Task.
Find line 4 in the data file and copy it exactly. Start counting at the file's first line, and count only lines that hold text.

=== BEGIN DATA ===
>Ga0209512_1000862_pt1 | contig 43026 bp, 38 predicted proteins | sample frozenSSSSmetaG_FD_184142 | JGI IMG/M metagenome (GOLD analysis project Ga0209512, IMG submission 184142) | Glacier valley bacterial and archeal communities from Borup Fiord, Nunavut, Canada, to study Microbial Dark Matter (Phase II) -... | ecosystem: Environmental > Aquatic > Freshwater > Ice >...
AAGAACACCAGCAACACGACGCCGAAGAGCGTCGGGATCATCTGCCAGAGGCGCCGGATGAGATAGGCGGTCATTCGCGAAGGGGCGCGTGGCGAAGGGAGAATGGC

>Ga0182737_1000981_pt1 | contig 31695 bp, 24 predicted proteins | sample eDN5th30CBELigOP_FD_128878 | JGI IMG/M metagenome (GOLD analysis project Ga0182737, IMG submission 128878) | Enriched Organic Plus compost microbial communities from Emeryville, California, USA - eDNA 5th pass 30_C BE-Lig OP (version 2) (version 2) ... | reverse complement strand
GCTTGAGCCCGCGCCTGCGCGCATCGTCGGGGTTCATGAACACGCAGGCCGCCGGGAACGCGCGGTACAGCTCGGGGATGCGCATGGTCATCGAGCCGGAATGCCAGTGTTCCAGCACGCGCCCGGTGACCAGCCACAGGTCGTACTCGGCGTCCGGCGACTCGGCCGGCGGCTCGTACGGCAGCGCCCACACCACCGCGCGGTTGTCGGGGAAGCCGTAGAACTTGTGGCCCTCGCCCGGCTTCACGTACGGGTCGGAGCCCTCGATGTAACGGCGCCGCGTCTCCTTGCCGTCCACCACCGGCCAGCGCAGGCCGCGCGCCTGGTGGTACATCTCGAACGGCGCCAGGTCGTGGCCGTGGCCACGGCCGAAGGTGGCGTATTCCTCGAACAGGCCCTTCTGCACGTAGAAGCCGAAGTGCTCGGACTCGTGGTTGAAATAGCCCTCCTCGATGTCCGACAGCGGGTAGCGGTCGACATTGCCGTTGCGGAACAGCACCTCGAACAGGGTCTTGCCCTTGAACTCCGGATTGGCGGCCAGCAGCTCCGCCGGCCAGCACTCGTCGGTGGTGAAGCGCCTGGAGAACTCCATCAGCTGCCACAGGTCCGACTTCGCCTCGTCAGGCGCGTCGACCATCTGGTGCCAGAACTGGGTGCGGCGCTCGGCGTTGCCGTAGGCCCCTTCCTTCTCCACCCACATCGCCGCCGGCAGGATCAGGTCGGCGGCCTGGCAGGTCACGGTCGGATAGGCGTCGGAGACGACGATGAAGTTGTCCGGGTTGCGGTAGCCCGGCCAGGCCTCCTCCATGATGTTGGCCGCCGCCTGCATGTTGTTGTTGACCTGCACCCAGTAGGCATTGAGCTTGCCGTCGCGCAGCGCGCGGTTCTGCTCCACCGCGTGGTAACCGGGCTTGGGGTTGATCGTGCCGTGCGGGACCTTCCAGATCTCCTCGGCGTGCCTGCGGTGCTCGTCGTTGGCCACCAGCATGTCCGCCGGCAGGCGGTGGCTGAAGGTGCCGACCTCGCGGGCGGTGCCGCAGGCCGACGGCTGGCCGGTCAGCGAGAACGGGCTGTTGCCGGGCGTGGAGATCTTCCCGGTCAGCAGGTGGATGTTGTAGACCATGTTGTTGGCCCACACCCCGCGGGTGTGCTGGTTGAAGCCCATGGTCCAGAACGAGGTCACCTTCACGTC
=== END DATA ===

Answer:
GCTTGAGCCCGCGCCTGCGCGCATCGTCGGGGTTCATGAACACGCAGGCCGCCGGGAACGCGCGGTACAGCTCGGGGATGCGCATGGTCATCGAGCCGGAATGCCAGTGTTCCAGCACGCGCCCGGTGACCAGCCACAGGTCGTACTCGGCGTCCGGCGACTCGGCCGGCGGCTCGTACGGCAGCGCCCACACCACCGCGCGGTTGTCGGGGAAGCCGTAGAACTTGTGGCCCTCGCCCGGCTTCACGTACGGGTCGGAGCCCTCGATGTAACGGCGCCGCGTCTCCTTGCCGTCCACCACCGGCCAGCGCAGGCCGCGCGCCTGGTGGTACATCTCGAACGGCGCCAGGTCGTGGCCGTGGCCACGGCCGAAGGTGGCGTATTCCTCGAACAGGCCCTTCTGCACGTAGAAGCCGAAGTGCTCGGACTCGTGGTTGAAATAGCCCTCCTCGATGTCCGACAGCGGGTAGCGGTCGACATTGCCGTTGCGGAACAGCACCTCGAACAGGGTCTTGCCCTTGAACTCCGGATTGGCGGCCAGCAGCTCCGCCGGCCAGCACTCGTCGGTGGTGAAGCGCCTGGAGAACTCCATCAGCTGCCACAGGTCCGACTTCGCCTCGTCAGGCGCGTCGACCATCTGGTGCCAGAACTGGGTGCGGCGCTCGGCGTTGCCGTAGGCCCCTTCCTTCTCCACCCACATCGCCGCCGGCAGGATCAGGTCGGCGGCCTGGCAGGTCACGGTCGGATAGGCGTCGGAGACGACGATGAAGTTGTCCGGGTTGCGGTAGCCCGGCCAGGCCTCCTCCATGATGTTGGCCGCCGCCTGCATGTTGTTGTTGACCTGCACCCAGTAGGCATTGAGCTTGCCGTCGCGCAGCGCGCGGTTCTGCTCCACCGCGTGGTAACCGGGCTTGGGGTTGATCGTGCCGTGCGGGACCTTCCAGATCTCCTCGGCGTGCCTGCGGTGCTCGTCGTTGGCCACCAGCATGTCCGCCGGCAGGCGGTGGCTGAAGGTGCCGACCTCGCGGGCGGTGCCGCAGGCCGACGGCTGGCCGGTCAGCGAGAACGGGCTGTTGCCGGGCGTGGAGATCTTCCCGGTCAGCAGGTGGATGTTGTAGACCATGTTGTTGGCCCACACCCCGCGGGTGTGCTGGTTGAAGCCCATGGTCCAGAACGAGGTCACCTTCACGTC